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 Instinct may lead us to focus on  finding a quick solution to the crisis. Total Football suggests otherwise.

While still in the afterglow of Saturday’s glorious Champions League final, here are some observations on the similarity of soccer and crisis management.

In the 1970s the Dutch soccer coach Rinus Michels—first with Ajax Amsterdam and then the Netherlands national team—developed a new approach to soccer strategy. Known as Total Football (“Total Soccer” for Americans) it reached its pinnacle with the 1974 FIFA World Cup team and its embodiment with striker Johan Cruyff.

Total Football is usually understood as the idea that players rotate into different situations which requires highly technically skilled players at all position, a task made possible by Ajax’s famed youth system. While the 1974 team never reached its zenith (it lost to host Germany 1:2 after a legendary second half of non-stop attacks on the German goal), its approach to soccer has found modern heirs in CF Barcelona and Arsenal London. Cruyff is the connecting link in this lineage, first as player and then as coach of Barcelona, which also established a famed youth academy, La Masía. In the 2010 the three finalists for the FIFA Ballon d’Or (formerly known as the World Player of the Year award) were Andres Iniesta, Xavi (Hernandez), and the eventual winner, Argentinean superstar Lionel Messi. All three were La Masía graduates.

Neither Arsenal nor Barça play total football. Barcelona’s style, also known as Tiki-Taka, is characterized by ball possession, extensive (short) passing, and constant movement, but lacking the extensive player rotation typical of the Dutch approach. But Total Football has another characteristic. Players do not intend to score directly, but rather to increase the overall chances of scoring. A sense of space and movement is critical for this approach. Both Cruyff and Barcelona’s midfield master strategist Xavi have repeatedly emphasized the importance of space and movement. This leads to extensive passing even close to the goal rather than excessive dribbling and low probability long-range attempts. Some observers are critical of this approach complaining that the teams try to “carry the ball into the goal”, but that’s the idea: rather than go for the goal, maximize the opportunity space, the room to maneuver.

So, what does this have to do with crisis management? It becomes a useful analogy when dealing with a reputational crisis, especially during the all-important first 24 hours. As I have argued in Chapter 1 of Reputation Rules, during a reputational crisis a company is “on stage”. Customers, employees, business partners, and other stakeholders are all paying particular attention to the company’s actions. But in most cases the company is on stage only for a very short time—often no more than 24 hours, a consequence of a much accelerated media news cycle. Companies may wish to be out of this spotlight as quickly as possible. But this is a misconception. Getting out of the headlines is desirable only if the last impression by customers, stakeholders, and the public is positive rather than negative. Otherwise, a negative impression will tend to stick in the mind of observers with few opportunities to correct it. After all, public attention has now moved on to a different topic.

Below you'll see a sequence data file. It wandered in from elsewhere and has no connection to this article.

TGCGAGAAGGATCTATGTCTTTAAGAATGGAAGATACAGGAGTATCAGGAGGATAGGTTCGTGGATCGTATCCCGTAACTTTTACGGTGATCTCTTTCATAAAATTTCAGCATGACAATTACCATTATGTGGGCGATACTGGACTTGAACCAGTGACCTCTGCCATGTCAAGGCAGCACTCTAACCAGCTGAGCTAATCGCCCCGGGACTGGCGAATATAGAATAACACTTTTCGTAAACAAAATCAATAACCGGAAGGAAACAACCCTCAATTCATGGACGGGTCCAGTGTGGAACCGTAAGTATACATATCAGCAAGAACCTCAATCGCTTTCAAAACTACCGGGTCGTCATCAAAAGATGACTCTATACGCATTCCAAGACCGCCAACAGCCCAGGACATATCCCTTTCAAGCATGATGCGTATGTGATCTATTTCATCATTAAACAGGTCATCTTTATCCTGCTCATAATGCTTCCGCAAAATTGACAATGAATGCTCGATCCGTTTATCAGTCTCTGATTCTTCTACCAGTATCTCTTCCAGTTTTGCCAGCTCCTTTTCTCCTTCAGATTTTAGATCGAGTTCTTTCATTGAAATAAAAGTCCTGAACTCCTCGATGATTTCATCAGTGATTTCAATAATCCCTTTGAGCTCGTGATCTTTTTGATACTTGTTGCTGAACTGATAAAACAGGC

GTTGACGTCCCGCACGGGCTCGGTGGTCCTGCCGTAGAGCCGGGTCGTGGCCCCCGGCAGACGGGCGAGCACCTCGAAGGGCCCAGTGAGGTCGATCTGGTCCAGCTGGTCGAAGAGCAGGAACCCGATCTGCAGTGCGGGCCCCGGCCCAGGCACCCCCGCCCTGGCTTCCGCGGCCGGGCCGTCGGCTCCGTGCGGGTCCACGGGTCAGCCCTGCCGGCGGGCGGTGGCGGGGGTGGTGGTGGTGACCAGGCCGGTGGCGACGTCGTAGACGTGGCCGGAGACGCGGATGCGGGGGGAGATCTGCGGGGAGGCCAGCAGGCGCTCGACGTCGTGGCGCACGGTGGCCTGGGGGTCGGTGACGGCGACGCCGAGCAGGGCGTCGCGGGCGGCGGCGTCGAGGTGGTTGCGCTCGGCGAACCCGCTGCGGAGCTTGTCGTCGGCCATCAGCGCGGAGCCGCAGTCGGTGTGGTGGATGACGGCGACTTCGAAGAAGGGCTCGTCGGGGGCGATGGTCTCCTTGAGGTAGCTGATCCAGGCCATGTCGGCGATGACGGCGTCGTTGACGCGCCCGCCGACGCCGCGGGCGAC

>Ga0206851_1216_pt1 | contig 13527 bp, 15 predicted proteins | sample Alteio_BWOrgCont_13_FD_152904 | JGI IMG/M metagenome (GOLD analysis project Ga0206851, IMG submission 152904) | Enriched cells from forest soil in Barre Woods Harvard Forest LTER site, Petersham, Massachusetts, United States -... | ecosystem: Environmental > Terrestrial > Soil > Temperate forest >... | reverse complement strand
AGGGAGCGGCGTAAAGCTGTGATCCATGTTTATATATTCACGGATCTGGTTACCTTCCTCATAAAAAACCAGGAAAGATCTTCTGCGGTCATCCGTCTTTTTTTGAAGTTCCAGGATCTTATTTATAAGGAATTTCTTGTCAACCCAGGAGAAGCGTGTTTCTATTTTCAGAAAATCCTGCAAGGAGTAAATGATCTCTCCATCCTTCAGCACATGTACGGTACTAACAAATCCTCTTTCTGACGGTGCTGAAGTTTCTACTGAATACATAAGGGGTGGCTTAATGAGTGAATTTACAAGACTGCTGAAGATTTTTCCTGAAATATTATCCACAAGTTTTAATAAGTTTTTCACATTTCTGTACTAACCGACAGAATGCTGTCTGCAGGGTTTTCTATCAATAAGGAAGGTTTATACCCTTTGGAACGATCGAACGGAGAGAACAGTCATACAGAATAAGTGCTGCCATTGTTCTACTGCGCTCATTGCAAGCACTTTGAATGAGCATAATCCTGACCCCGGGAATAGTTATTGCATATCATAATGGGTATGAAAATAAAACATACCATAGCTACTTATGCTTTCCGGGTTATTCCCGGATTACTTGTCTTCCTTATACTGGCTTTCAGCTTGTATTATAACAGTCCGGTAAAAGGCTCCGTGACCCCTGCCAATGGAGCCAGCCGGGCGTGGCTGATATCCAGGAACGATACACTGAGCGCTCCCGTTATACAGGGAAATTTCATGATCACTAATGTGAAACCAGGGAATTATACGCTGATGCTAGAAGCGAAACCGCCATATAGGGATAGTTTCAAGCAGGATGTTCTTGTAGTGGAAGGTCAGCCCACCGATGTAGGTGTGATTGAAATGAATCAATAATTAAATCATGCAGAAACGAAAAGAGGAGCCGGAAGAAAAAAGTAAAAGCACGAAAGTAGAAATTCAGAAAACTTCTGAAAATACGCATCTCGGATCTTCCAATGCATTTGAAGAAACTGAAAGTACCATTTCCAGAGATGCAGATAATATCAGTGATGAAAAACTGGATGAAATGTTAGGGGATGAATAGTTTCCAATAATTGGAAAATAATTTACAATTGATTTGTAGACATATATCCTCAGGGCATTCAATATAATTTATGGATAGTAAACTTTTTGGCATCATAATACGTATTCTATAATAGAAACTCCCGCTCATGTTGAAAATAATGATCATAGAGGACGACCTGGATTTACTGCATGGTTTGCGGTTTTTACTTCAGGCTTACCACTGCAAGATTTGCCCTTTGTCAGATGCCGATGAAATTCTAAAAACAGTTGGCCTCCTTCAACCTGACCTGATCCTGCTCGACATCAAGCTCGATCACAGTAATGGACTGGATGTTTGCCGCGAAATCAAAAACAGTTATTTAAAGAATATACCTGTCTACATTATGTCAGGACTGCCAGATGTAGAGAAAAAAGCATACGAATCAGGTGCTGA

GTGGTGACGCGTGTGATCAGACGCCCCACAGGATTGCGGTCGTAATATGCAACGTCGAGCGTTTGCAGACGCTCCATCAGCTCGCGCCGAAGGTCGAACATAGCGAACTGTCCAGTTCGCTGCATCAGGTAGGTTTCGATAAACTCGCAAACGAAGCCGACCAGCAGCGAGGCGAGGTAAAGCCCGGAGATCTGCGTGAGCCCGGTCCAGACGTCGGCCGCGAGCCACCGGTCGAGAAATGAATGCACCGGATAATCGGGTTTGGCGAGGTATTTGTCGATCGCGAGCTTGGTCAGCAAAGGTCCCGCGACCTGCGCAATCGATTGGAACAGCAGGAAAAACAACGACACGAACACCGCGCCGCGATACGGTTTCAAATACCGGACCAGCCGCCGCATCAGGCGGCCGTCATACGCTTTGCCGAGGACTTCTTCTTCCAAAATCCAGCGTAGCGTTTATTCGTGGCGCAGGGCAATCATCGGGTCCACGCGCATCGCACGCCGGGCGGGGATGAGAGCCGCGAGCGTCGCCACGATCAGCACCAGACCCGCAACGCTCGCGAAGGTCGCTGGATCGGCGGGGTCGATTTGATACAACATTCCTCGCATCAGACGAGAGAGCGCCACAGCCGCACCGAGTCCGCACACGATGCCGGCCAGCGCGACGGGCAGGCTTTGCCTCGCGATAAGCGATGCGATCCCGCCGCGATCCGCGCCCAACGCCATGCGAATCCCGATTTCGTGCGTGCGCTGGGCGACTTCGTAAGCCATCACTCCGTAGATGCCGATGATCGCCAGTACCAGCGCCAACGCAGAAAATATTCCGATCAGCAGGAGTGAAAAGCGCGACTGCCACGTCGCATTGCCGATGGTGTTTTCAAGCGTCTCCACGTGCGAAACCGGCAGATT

But this creates a conundrum. During the first 24 hours it is virtually impossible to establish even the most rudimentary facts about an incident. Yet, without a response or a “no comment” statement observers will draw negative inference (lack of transparency, commitment, empathy and so forth). The solution is to take a lesson from Total Football. Our instinct (the direct path to the “goal”) may lead us to focus on trying to find a quick solution to the crisis. But a more promising approach is to put this desire aside and instead attempt to create a trusted process to get to a solution, e.g. by setting up a task force, bringing in trusted third parties, commit to a schedule with updates and so forth. The point is to create much needed room to maneuver, not a quick shot on goal. Another advantage is that it is much easier to prepare for setting up processes than for anticipating solutions.

This approach, however, is counter-intuitive for many managers as (in their day-to-day existence) they are used to solving problems quickly and competently. Resisting this impulse requires discipline and teamwork. Watching Barcelona play is a pleasurable reminder of this insight.

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